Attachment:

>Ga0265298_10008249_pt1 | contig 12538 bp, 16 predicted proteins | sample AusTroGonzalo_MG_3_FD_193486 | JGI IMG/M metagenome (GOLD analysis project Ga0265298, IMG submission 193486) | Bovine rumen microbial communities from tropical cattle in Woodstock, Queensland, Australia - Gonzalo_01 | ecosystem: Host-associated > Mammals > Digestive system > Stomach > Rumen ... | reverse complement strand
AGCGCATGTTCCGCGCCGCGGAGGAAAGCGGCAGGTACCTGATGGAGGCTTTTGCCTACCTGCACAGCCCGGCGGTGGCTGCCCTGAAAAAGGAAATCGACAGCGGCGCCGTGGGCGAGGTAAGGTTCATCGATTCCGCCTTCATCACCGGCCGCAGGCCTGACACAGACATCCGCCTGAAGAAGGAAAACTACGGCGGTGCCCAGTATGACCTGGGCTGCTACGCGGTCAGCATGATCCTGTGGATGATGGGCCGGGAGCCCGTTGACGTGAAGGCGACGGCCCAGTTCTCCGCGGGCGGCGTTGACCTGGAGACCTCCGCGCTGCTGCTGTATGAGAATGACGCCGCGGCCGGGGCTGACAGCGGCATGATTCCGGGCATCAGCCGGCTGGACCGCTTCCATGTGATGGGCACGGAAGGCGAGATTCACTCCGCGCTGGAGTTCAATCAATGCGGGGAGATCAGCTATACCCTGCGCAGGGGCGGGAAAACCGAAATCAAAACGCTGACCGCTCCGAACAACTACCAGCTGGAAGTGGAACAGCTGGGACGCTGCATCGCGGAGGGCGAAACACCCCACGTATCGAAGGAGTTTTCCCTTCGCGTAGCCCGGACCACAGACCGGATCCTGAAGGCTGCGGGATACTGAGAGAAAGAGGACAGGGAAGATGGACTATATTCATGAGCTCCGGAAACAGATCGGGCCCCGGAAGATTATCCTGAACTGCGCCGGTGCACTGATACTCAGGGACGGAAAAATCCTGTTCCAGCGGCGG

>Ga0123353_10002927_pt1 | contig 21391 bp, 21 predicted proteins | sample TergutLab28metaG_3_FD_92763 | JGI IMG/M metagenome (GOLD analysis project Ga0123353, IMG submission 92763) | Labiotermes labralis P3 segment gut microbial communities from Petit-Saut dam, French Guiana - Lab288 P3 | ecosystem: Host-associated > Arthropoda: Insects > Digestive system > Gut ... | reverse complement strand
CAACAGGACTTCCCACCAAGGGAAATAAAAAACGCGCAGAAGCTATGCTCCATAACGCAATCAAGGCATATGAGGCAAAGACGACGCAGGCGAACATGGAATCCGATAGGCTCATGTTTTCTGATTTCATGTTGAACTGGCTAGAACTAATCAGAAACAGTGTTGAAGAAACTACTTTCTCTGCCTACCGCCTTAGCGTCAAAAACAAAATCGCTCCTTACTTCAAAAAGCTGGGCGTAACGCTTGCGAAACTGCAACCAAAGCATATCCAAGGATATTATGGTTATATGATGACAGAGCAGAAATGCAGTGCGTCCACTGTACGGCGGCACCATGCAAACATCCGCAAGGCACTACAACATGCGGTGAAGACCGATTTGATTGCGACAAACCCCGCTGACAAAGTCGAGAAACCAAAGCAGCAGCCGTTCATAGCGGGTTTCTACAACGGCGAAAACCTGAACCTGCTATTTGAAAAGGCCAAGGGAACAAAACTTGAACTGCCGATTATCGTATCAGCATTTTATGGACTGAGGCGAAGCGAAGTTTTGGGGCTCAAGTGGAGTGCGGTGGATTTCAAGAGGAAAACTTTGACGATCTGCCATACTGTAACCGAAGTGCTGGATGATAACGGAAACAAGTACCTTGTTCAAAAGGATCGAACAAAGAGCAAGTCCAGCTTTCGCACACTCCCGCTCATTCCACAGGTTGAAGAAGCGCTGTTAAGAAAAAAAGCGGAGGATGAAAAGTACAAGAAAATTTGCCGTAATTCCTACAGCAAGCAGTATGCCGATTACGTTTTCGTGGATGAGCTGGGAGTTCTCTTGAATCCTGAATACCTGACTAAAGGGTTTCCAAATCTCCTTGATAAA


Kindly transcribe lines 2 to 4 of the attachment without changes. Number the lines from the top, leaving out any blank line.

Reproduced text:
AGCGCATGTTCCGCGCCGCGGAGGAAAGCGGCAGGTACCTGATGGAGGCTTTTGCCTACCTGCACAGCCCGGCGGTGGCTGCCCTGAAAAAGGAAATCGACAGCGGCGCCGTGGGCGAGGTAAGGTTCATCGATTCCGCCTTCATCACCGGCCGCAGGCCTGACACAGACATCCGCCTGAAGAAGGAAAACTACGGCGGTGCCCAGTATGACCTGGGCTGCTACGCGGTCAGCATGATCCTGTGGATGATGGGCCGGGAGCCCGTTGACGTGAAGGCGACGGCCCAGTTCTCCGCGGGCGGCGTTGACCTGGAGACCTCCGCGCTGCTGCTGTATGAGAATGACGCCGCGGCCGGGGCTGACAGCGGCATGATTCCGGGCATCAGCCGGCTGGACCGCTTCCATGTGATGGGCACGGAAGGCGAGATTCACTCCGCGCTGGAGTTCAATCAATGCGGGGAGATCAGCTATACCCTGCGCAGGGGCGGGAAAACCGAAATCAAAACGCTGACCGCTCCGAACAACTACCAGCTGGAAGTGGAACAGCTGGGACGCTGCATCGCGGAGGGCGAAACACCCCACGTATCGAAGGAGTTTTCCCTTCGCGTAGCCCGGACCACAGACCGGATCCTGAAGGCTGCGGGATACTGAGAGAAAGAGGACAGGGAAGATGGACTATATTCATGAGCTCCGGAAACAGATCGGGCCCCGGAAGATTATCCTGAACTGCGCCGGTGCACTGATACTCAGGGACGGAAAAATCCTGTTCCAGCGGCGG

>Ga0123353_10002927_pt1 | contig 21391 bp, 21 predicted proteins | sample TergutLab28metaG_3_FD_92763 | JGI IMG/M metagenome (GOLD analysis project Ga0123353, IMG submission 92763) | Labiotermes labralis P3 segment gut microbial communities from Petit-Saut dam, French Guiana - Lab288 P3 | ecosystem: Host-associated > Arthropoda: Insects > Digestive system > Gut ... | reverse complement strand
CAACAGGACTTCCCACCAAGGGAAATAAAAAACGCGCAGAAGCTATGCTCCATAACGCAATCAAGGCATATGAGGCAAAGACGACGCAGGCGAACATGGAATCCGATAGGCTCATGTTTTCTGATTTCATGTTGAACTGGCTAGAACTAATCAGAAACAGTGTTGAAGAAACTACTTTCTCTGCCTACCGCCTTAGCGTCAAAAACAAAATCGCTCCTTACTTCAAAAAGCTGGGCGTAACGCTTGCGAAACTGCAACCAAAGCATATCCAAGGATATTATGGTTATATGATGACAGAGCAGAAATGCAGTGCGTCCACTGTACGGCGGCACCATGCAAACATCCGCAAGGCACTACAACATGCGGTGAAGACCGATTTGATTGCGACAAACCCCGCTGACAAAGTCGAGAAACCAAAGCAGCAGCCGTTCATAGCGGGTTTCTACAACGGCGAAAACCTGAACCTGCTATTTGAAAAGGCCAAGGGAACAAAACTTGAACTGCCGATTATCGTATCAGCATTTTATGGACTGAGGCGAAGCGAAGTTTTGGGGCTCAAGTGGAGTGCGGTGGATTTCAAGAGGAAAACTTTGACGATCTGCCATACTGTAACCGAAGTGCTGGATGATAACGGAAACAAGTACCTTGTTCAAAAGGATCGAACAAAGAGCAAGTCCAGCTTTCGCACACTCCCGCTCATTCCACAGGTTGAAGAAGCGCTGTTAAGAAAAAAAGCGGAGGATGAAAAGTACAAGAAAATTTGCCGTAATTCCTACAGCAAGCAGTATGCCGATTACGTTTTCGTGGATGAGCTGGGAGTTCTCTTGAATCCTGAATACCTGACTAAAGGGTTTCCAAATCTCCTTGATAAA